Most brain imaging experiments tend to follow a similar pattern - instruct the participant to perform some task, or show them a picture, or play them a sound, and then see which areas of their brain light up. This approach has propagated a misconception that the brain has to be prodded into action. But the reality is that the brain constantly beavers away and guzzles just as much energy when we're resting doing nothing, as when we're engaged in an externally focused task. In fact, there's a default network that actually ramps up its activity levels during rest compared with when we're outwardly engaged. Such findings have prompted speculation about what all this resting brain activity is for. Possibilities include preparing for the future and mind-wandering. A new study, however, provides evidence that resting brain activity is involved in motor learning.
Neil Albert and colleagues scanned the brains of 24 participants twice: when they were resting before a joystick task and then again resting afterwards. Crucially, half the participants performed the tracking task with a dodgy joystick that became progressively disconnected from its cursor. These participants had to adapt continuously to the changing de-synchronisation between joystick and cursor. The remaining control participants used a normal joystick. All participants also performed an irrelevant four-minute visual task prior to the final resting brain scan. This was to rule out any effects on the second resting scan that may have been caused by the participants still thinking about that dodgy joystick.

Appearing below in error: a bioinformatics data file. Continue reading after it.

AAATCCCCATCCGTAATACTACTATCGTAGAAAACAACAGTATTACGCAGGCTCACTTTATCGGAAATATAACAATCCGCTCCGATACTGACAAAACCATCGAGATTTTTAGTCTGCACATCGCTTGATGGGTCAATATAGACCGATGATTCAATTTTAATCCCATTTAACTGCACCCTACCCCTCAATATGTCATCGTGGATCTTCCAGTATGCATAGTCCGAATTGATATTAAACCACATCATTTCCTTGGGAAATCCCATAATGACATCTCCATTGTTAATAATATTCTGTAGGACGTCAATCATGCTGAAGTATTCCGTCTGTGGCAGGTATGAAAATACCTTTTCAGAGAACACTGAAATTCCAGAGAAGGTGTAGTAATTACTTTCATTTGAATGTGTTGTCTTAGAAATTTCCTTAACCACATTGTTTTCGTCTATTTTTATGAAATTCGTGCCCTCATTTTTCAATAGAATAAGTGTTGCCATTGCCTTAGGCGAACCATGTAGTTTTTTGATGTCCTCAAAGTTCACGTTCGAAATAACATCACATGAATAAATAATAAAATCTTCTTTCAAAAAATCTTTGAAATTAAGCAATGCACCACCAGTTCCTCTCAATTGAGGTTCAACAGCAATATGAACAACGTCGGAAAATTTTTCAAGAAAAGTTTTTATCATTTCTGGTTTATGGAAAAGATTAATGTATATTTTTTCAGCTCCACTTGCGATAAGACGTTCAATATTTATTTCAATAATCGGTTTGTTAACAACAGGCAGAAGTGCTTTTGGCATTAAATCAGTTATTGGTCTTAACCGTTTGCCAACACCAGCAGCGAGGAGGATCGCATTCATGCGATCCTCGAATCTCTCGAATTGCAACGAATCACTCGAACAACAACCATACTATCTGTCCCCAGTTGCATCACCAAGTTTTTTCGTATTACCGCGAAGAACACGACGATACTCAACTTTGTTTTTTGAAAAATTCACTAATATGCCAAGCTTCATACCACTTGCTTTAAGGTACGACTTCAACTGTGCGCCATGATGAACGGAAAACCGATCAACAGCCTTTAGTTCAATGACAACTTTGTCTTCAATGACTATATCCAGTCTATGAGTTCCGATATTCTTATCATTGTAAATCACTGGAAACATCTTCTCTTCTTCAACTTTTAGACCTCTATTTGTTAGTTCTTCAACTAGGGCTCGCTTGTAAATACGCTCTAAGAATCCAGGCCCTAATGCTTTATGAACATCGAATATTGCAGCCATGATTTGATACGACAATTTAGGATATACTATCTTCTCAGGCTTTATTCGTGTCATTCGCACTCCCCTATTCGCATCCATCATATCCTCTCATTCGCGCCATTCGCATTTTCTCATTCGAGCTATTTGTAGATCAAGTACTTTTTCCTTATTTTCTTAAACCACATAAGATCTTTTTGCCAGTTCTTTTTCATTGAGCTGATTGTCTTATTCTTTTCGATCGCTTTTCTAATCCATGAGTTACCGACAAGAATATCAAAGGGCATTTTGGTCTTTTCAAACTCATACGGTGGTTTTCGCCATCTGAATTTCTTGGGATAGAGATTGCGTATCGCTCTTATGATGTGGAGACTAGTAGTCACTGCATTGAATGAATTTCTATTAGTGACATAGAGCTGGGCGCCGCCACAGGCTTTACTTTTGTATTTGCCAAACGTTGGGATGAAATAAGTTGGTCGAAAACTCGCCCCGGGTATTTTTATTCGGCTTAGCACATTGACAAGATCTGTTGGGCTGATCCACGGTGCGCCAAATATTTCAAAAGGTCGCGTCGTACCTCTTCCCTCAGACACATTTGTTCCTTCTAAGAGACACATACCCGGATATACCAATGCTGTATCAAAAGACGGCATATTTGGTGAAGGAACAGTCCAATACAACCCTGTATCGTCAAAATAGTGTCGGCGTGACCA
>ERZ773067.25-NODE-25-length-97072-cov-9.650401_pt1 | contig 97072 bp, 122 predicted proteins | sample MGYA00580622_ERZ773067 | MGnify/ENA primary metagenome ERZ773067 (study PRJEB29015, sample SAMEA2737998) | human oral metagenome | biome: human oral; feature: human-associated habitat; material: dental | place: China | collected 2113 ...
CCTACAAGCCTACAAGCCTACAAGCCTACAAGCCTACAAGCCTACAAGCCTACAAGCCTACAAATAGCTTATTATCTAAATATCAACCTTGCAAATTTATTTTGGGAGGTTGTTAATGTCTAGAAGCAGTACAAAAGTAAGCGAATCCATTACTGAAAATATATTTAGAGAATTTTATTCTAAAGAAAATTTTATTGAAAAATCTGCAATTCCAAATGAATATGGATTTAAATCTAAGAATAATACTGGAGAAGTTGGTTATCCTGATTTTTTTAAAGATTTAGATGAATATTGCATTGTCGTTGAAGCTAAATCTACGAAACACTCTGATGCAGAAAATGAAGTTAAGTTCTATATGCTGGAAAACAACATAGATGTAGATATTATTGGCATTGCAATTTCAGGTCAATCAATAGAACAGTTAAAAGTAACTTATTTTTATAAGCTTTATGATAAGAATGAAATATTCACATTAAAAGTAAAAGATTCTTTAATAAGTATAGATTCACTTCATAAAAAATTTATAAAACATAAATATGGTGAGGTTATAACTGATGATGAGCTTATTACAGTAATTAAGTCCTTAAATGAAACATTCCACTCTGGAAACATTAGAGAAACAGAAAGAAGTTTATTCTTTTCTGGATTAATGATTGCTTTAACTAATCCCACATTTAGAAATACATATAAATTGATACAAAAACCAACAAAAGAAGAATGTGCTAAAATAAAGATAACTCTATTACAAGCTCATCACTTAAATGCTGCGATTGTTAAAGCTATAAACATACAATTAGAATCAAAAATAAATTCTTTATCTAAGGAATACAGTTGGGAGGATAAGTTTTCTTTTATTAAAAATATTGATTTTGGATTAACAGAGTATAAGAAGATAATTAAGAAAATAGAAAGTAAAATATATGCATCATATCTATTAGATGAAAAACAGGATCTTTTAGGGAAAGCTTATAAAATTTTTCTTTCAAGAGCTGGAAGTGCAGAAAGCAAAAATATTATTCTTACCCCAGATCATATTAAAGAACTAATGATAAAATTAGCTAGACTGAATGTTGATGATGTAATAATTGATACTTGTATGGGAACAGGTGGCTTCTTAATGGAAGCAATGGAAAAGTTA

The initial scan of the participants at rest revealed a number of resting state networks: suites of inter-connected brain regions pulsing away in unison. In the brains of the participants who had to adapt to the dodgy joystick, but not the control participants, the strength of one of these - a fronto-parietal network - was greater in the second resting scan, as if it was still particularly busy consolidating the earlier motor learning. A second resting network, incorporating the cauliflower-like cerebellum at the back of the brain, also grew in strength in the brains of the participants who had to adapt to the dodgy joystick, whereas this network wasn't even present in the control participants.
These findings suggest that it was specifically learning to control the dodgy joystick, not joystick use per se, that led to increased activity in two resting state networks. "We have shown that motor learning, but not motor performance, can modulate particular resting state networks," the researchers said. "Our results add a new dimension to our understanding of the resting brain and potentially provide a powerful new technique to examine the neuronal machinery of off-line processing," they concluded.
Albert, N., Robertson, E., & Miall, R. (2009). The Resting Human Brain and Motor Learning. Current Biology, 19 (12), 1023-1027 DOI: 10.1016/j.cub.2009.04.028
Post written by Christian Jarrett (@psych_writer) for the BPS Research Digest.